History is full of people who have lied about accomplishing something. For example, Richard Byrd won a medal in 1926 for being the first person to fly over the North Pole. It was only 70 years later that it was discovered he had a leaky fuel tank and never reached his destination.
Similarly, Janet Cooke, who won a Pulitzer Prize in 1981 for a story about an eight-year-old heroin addict, lost the prize two days later when judges found she had made it all up.
Sadly, in terms of resumes, lies are on the rise, with a 2014 article alleging that one applicant put experience on his resume that was actually his father’s. “Another claimed to have been a construction supervisor, but further digging revealed that his only construction experience was building a backyard doghouse,” it revealed. “Then there was the candidate who claimed to have been the assistant to the prime minister, in a country that has no prime minister.”
And while you might think that lying on resumes is less common among candidates for senior management jobs, it turns out that it’s actually easier for them to do. This is according to Jay Meschke, president of CBIZ Human Capital Services, who claimed that by the time the manager gets to the fourth or fifth interviewee, he/she is already convinced he/she wants you. “Meanwhile, no one has really read your resume very carefully,” Meschke added. “Or at all.”
As such, here’s a list of businessmen who’ve inflated their resumes to gain advantage in the corporate world.
(1) Scott Thompson, CEO of Yahoo!
This is probably one of the most high-profile resume blunders of all-time. Thompson had allegedly earned a computer science degree from Stonehill College. And while he did, in fact, graduate from Stonehill, it was with an accounting degree in hand. This issue only came to light after activist shareholder firm Third Point called into question Thompson’s education.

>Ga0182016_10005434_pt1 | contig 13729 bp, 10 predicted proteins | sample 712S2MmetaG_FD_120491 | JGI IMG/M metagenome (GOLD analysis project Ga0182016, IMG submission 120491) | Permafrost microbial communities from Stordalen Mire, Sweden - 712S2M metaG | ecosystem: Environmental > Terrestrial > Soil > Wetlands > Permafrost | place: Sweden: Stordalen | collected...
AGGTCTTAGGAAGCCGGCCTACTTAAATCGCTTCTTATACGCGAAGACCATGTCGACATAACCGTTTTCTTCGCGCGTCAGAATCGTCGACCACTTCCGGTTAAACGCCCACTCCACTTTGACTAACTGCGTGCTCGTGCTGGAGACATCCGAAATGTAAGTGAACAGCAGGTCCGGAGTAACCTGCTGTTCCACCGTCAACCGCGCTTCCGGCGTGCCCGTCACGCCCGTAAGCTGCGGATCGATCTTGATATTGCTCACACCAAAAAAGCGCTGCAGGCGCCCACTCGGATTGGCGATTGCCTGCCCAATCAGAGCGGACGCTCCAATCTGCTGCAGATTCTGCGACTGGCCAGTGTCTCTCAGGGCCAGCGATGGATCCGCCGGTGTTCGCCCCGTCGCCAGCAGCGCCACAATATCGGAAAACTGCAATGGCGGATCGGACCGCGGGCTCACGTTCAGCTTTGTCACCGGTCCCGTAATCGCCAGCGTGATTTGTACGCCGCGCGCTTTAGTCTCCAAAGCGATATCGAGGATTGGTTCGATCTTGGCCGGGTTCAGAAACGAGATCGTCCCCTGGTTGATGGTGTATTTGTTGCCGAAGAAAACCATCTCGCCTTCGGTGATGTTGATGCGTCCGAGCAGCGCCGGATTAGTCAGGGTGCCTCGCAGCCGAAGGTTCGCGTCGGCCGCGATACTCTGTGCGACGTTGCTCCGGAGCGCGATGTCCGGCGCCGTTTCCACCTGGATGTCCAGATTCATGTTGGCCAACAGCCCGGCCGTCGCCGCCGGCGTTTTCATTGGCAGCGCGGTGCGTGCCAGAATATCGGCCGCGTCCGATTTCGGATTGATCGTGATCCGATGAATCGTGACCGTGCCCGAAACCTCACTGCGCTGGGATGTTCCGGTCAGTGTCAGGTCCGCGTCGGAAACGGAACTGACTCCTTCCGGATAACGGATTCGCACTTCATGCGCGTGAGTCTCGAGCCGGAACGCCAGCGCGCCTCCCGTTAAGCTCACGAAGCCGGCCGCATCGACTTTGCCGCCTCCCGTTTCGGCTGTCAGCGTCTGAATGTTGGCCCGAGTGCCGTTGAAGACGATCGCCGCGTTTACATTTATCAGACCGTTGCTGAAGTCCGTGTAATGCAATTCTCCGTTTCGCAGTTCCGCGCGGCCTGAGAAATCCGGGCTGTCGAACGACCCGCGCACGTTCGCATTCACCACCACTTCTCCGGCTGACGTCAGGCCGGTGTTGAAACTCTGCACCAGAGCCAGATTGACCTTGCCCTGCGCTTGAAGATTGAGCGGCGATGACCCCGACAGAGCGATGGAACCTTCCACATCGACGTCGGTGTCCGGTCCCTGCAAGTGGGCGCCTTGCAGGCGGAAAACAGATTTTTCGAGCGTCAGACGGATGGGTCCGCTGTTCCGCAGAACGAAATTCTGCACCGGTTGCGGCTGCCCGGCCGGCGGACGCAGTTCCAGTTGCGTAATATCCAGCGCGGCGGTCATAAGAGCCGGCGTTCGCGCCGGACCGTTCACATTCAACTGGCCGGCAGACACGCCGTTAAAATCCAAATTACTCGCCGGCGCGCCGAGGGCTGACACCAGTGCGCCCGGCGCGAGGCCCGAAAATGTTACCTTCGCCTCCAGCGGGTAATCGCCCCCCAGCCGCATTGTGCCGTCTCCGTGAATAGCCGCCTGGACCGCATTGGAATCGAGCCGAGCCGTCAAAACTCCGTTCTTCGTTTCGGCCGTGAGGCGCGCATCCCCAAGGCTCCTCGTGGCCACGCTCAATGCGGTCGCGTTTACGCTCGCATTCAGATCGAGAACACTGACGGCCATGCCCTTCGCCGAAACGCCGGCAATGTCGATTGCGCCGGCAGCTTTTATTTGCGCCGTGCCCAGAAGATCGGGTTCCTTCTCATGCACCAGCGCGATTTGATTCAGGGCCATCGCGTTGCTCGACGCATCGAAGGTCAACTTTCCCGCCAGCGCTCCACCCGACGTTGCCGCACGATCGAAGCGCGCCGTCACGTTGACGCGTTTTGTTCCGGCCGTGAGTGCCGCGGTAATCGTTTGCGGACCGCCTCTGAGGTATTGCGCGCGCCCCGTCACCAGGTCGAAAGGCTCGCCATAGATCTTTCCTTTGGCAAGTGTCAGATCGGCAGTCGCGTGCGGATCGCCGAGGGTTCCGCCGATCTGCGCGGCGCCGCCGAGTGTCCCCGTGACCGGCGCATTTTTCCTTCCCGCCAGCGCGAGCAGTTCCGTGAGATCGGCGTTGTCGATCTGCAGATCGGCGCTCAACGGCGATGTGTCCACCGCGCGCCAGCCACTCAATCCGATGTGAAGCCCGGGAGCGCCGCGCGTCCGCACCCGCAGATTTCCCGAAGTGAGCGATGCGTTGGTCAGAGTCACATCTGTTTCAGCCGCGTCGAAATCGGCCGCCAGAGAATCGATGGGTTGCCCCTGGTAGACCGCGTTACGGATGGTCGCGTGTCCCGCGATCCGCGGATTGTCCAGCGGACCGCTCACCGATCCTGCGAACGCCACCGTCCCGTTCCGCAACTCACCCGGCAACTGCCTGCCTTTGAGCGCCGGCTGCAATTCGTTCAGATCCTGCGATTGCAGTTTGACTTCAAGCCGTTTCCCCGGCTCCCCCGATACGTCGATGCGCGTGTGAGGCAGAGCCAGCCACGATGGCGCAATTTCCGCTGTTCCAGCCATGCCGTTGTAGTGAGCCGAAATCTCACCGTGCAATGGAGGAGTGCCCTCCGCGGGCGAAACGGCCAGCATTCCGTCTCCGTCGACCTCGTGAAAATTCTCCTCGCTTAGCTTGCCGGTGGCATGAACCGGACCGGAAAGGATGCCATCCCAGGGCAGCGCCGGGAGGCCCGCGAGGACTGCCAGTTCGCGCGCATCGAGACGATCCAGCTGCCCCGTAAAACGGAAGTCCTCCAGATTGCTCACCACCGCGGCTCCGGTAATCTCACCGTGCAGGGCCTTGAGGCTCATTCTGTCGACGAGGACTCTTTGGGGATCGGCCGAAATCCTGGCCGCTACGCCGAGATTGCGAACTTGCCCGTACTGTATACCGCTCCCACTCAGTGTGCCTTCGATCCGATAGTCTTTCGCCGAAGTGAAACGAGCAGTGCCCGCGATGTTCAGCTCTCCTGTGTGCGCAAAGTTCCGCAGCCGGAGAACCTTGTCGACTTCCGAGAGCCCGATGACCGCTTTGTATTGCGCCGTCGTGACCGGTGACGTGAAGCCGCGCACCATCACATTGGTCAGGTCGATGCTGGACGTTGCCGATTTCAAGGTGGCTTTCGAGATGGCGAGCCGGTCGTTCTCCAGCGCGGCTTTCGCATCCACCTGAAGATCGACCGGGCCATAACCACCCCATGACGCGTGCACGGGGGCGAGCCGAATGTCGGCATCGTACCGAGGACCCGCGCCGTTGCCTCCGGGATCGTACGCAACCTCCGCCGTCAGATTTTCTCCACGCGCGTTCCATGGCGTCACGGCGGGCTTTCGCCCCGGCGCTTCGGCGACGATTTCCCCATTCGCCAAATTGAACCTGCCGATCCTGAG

Daniel Loeb, the founder of the hedge fund, as well as a shareholder of Yahoo!, investigated Thompson’s background and uncovered his lie.
Loeb wrote: “If Thompson embellished his academic credentials we think that it 1) undermines his credibility as a technology expert and 2) reflects poorly on the character of the CEO who has been tasked with leading Yahoo! at this critical juncture. Now more than ever Yahoo! investors need a trustworthy CEO.”
(2) Ronald Zarrella, CEO of Bausch & Lomb
Much like Thompson, while Zarella had attended New York University, he had not attained the degree he claimed he had. In fact, while he said he’d earned a masters degree in business administration, he left before completing the program.
“I’m embarrassed that some of this incorrect information appeared in some of our published materials on my background,” said Zarrella in a statement. “Clearly it’s my obligation to proofread such things carefully and ensure their accuracy.”
While his resignation was rejected, Bausch & Lomb’s board made Zarrella forfeit a $1.1m bonus. Zarrella eventually left in 2008, however, when the company experienced “extensive product recall and hundreds of product liability lawsuits.”
(3) David Edmondson, CEO of RadioShack
Edmondson joined Radio Shack in 1994 and advanced in the company until he became CEO in 2005. One year later, he was fired. Why? Edmondson lied about earning two college degrees while he actually had none.
When it was finally revealed in 2006, Leonard Roberts, the executive chairman, had a lot to say about the situation. He said at a press conference: “When our company’s credibility becomes based on a single individual, it is time for a change. One of the most important things we have as a corporation is integrity and trust. We have to restore that back to the company.”
While he may have lost his job, Edmondson stood up for himself, saying he had clearly misstated his academic record. “The responsibility for these misstatements is mine alone,” he said. “I understand that I cannot now document the ThG diploma.”
Read on to find out how Wall Street’s highest paid executive analyst, as well as the CFO of a tech firm, fibbed their way to success.
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